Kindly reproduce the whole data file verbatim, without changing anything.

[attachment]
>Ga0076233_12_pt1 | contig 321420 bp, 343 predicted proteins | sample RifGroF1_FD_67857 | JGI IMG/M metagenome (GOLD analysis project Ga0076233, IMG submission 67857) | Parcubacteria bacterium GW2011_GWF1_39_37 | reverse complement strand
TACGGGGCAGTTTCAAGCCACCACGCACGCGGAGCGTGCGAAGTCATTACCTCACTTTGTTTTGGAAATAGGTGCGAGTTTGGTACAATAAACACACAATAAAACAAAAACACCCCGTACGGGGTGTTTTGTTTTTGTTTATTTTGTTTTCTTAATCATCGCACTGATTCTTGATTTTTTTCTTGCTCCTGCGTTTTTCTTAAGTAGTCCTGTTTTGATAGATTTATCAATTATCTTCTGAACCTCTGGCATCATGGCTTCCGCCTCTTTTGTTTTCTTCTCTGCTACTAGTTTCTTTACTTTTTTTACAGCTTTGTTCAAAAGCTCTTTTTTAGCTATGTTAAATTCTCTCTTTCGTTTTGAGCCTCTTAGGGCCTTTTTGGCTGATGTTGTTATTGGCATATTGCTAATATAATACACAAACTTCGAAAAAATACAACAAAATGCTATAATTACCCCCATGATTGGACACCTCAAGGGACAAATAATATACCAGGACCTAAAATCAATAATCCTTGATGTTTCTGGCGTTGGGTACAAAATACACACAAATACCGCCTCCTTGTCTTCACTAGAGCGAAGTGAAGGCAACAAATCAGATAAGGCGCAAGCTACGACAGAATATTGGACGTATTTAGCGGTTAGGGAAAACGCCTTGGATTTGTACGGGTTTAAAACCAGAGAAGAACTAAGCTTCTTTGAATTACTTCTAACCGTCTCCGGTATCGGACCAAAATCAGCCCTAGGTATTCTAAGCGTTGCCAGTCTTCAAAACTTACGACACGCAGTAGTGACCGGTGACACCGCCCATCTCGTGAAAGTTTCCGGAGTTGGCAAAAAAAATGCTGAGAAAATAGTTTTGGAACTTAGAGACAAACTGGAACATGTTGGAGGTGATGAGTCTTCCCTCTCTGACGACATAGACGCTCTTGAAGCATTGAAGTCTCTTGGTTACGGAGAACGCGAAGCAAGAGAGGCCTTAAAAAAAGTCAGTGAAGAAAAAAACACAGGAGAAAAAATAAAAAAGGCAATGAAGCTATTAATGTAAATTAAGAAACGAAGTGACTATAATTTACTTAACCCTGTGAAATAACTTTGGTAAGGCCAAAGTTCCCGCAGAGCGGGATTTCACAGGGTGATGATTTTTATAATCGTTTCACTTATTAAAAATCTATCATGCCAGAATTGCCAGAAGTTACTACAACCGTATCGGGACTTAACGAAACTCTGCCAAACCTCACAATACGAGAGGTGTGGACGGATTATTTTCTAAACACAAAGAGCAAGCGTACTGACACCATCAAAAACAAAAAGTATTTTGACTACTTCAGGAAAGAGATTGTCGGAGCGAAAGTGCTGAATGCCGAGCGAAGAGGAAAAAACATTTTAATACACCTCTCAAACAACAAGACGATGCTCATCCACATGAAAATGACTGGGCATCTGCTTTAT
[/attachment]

>Ga0076233_12_pt1 | contig 321420 bp, 343 predicted proteins | sample RifGroF1_FD_67857 | JGI IMG/M metagenome (GOLD analysis project Ga0076233, IMG submission 67857) | Parcubacteria bacterium GW2011_GWF1_39_37 | reverse complement strand
TACGGGGCAGTTTCAAGCCACCACGCACGCGGAGCGTGCGAAGTCATTACCTCACTTTGTTTTGGAAATAGGTGCGAGTTTGGTACAATAAACACACAATAAAACAAAAACACCCCGTACGGGGTGTTTTGTTTTTGTTTATTTTGTTTTCTTAATCATCGCACTGATTCTTGATTTTTTTCTTGCTCCTGCGTTTTTCTTAAGTAGTCCTGTTTTGATAGATTTATCAATTATCTTCTGAACCTCTGGCATCATGGCTTCCGCCTCTTTTGTTTTCTTCTCTGCTACTAGTTTCTTTACTTTTTTTACAGCTTTGTTCAAAAGCTCTTTTTTAGCTATGTTAAATTCTCTCTTTCGTTTTGAGCCTCTTAGGGCCTTTTTGGCTGATGTTGTTATTGGCATATTGCTAATATAATACACAAACTTCGAAAAAATACAACAAAATGCTATAATTACCCCCATGATTGGACACCTCAAGGGACAAATAATATACCAGGACCTAAAATCAATAATCCTTGATGTTTCTGGCGTTGGGTACAAAATACACACAAATACCGCCTCCTTGTCTTCACTAGAGCGAAGTGAAGGCAACAAATCAGATAAGGCGCAAGCTACGACAGAATATTGGACGTATTTAGCGGTTAGGGAAAACGCCTTGGATTTGTACGGGTTTAAAACCAGAGAAGAACTAAGCTTCTTTGAATTACTTCTAACCGTCTCCGGTATCGGACCAAAATCAGCCCTAGGTATTCTAAGCGTTGCCAGTCTTCAAAACTTACGACACGCAGTAGTGACCGGTGACACCGCCCATCTCGTGAAAGTTTCCGGAGTTGGCAAAAAAAATGCTGAGAAAATAGTTTTGGAACTTAGAGACAAACTGGAACATGTTGGAGGTGATGAGTCTTCCCTCTCTGACGACATAGACGCTCTTGAAGCATTGAAGTCTCTTGGTTACGGAGAACGCGAAGCAAGAGAGGCCTTAAAAAAAGTCAGTGAAGAAAAAAACACAGGAGAAAAAATAAAAAAGGCAATGAAGCTATTAATGTAAATTAAGAAACGAAGTGACTATAATTTACTTAACCCTGTGAAATAACTTTGGTAAGGCCAAAGTTCCCGCAGAGCGGGATTTCACAGGGTGATGATTTTTATAATCGTTTCACTTATTAAAAATCTATCATGCCAGAATTGCCAGAAGTTACTACAACCGTATCGGGACTTAACGAAACTCTGCCAAACCTCACAATACGAGAGGTGTGGACGGATTATTTTCTAAACACAAAGAGCAAGCGTACTGACACCATCAAAAACAAAAAGTATTTTGACTACTTCAGGAAAGAGATTGTCGGAGCGAAAGTGCTGAATGCCGAGCGAAGAGGAAAAAACATTTTAATACACCTCTCAAACAACAAGACGATGCTCATCCACATGAAAATGACTGGGCATCTGCTTTAT